The Price of Boehner's Speakership

A fiscal cliff deal hasn't even begun to take shape and John Boehner's speakership already might be in jeopardy over capitulations to Democrats. Conservatives were initially disquieted last week when a string of right-wing ideologues in the House who had voted against the party line during the last session were purged from plum committee assignments by the current speaker. Now they're also warning against potential deals to avert the fiscal cliff. National Review's Robert Costa interviewed Georgia Representative Tom Price, who unloaded scorn on Boehner's leadership of the Republican caucus. "My concern is that within our conference, conservatives, who are a majority, don’t have a proper platform,” Price said. “That’s true at the leadership table and on the steering committee." Costa interpreted that as a hint that Price might to run against Boehner as House Speaker, a rumor reinforced by anonymous Republicans.

For what it's worth, Price's office dismissed such speculation Monday afternoon. But even if Price doesn't mount a challenge against Boehner, the threat is in the back of Boehner's mind as he contemplates a deal with President Obama. Given Obama's edge during the negotiations—the expiring tax breaks, his recent re-election, and public-opinion polls all grant Obama the upper hand—it's unlikely that Boehner can muster a deal that will appease the Tom Prices of his caucus. In order to reach a compromise with the president, Boehner would need to convince his Republicans to disavow their anti-tax zealotry. That will be an impossible task if his position as speaker is threatened from the right before he even floats a proposal.

So They Say

"I mean, that is a mop of real hair. He has hair like a 15-year-old … and so, I have to acknowledge I am a little envious of his hair."

—Senate Majority Leader Harry Reid, in a farewell speech to lame-duck Nebraska Senator Ben Nelson

Daily Meme: OBL is Dead, Film Controversy is Alive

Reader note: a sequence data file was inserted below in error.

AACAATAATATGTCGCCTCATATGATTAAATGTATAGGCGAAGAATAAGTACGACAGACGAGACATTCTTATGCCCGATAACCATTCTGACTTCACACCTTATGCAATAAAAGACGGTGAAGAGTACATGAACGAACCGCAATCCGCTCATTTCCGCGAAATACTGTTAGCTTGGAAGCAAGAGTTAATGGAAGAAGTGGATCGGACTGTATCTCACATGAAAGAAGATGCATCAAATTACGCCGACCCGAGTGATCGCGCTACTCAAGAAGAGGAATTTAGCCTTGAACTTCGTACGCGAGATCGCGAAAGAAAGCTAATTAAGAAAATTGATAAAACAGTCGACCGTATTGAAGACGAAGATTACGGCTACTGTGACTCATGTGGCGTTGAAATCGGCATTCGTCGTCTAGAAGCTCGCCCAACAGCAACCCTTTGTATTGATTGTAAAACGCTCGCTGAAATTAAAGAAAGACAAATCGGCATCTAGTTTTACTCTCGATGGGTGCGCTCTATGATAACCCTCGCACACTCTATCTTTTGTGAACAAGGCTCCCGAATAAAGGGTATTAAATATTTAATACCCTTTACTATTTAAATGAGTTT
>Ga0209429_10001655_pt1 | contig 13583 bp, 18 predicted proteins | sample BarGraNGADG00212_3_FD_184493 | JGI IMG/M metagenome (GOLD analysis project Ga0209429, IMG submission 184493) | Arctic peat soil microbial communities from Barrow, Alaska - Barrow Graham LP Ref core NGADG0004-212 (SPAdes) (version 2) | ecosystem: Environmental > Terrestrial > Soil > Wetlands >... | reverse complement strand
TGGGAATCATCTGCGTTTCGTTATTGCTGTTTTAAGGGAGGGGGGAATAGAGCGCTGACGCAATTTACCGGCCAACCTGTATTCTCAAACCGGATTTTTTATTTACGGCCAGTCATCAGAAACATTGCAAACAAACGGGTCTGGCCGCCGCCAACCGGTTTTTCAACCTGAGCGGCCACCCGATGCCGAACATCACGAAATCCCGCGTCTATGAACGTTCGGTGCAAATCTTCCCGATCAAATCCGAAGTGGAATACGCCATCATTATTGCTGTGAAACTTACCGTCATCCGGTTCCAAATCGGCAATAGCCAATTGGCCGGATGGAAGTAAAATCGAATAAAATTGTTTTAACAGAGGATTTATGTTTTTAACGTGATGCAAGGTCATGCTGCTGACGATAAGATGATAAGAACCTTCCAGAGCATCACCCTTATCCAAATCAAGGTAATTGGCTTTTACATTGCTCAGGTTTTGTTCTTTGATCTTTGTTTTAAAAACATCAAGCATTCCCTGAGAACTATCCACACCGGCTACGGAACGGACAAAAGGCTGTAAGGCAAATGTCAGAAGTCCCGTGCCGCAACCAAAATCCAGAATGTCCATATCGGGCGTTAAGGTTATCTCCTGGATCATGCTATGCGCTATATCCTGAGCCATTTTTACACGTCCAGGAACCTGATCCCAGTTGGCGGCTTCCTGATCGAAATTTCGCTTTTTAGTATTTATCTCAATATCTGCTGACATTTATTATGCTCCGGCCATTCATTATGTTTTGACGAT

• Zero Dark Thirty, Kathryn Bigelow's Osama bin Laden movie, is racking up awards and stirring up a controversy about its politics. How do you treat an excellent piece of cinema that glamorizes torture?
  • As David Edelstein puts it, "As a moral statement, Zero Dark Thirty is borderline fascistic. As a piece of cinema, it’s phenomenally gripping—an unholy masterwork."
  • Jason Clarke, one of the film's stars, said of the film, “It’s taken time for people to see it and get comfortable talking about it, because it has a taboo-ness. When I first watched it, I came out of it really stunned.”
  • Clarke, who underwent waterboarding in preparation of the film, may be underplaying the "taboo-ness" part.
  • It started back in August 2011 when Representative Peter King accused the White House of sharing classified information with the filmmakers.
  • But now that the film has been screened, torture has become the axis upon which the taboo-ness spins. The New York Times's Frank Bruni writes, "I’m betting that Dick Cheney will love the new movie Zero Dark Thirty .... not only does Zero Dark Thirty decline to toe a conventionally liberal line, but it is being embraced by many cultural arbiters who are probably at some level horrified by the conclusions it seems to reach."
  • The weird thing? As Salon's Glenn Greenwald notes, torture wasn't crucial to finding bin Laden, as the film insinuates.
  • The filmmakers' response? Screenwriter Mark Boal: "It’s a movie, not a documentary. We’re trying to make the point that waterboarding and other harsh tactics were part of the C.I.A. program.” Bigelow adds, "the film doesn’t have an agenda, and it doesn’t judge. I wanted a boots-on-the-ground experience.”
  • Mother Jones's Adam Serwer's final take? "The critical acclaim Zero Dark Thirty is already receiving suggests that it may do what Karl Rove could not have done with all the money in the world: embed in the popular imagination the efficacy, even the necessity, of torture."

What We're Writing

  • Rich Yeselson writes that if a right-to-work bill passes in Michigan, the heart of the auto industry, it can pass anywhere.
  • Sarah Libby reports on the microsites that teamed up to offer disaster relief after Hurricane Sandy.

 

What We're Reading

  • Howard Kurtz dares to say what no one else will: The fiscal cliff is super boring. 
  • From October 18 to November 6, Allen West was raising $3,908 an hour, 24/7.
  • South Carolina is gunning for Stephen Colbert to run for Jim DeMint's Senate seat.
  • Dexter Filkins looks back at David Petreaeus's suddenly abbreviated career.
  • Jon Cohn on why raising the Medicare age is a bad idea.
  • OFA is coming back to life to help out in the fiscal cliff fight.

 

Poll of the Day

Conservatives might treat "amnesty" like a verboten concept, but most Americans aren't opposed to a policy that grants full rights to undocumented immigrants. According to a new Politico/George Washington University poll, 62 percent of voters support immigration reform that includes a path to citizenship, with just 35 percent opposed.

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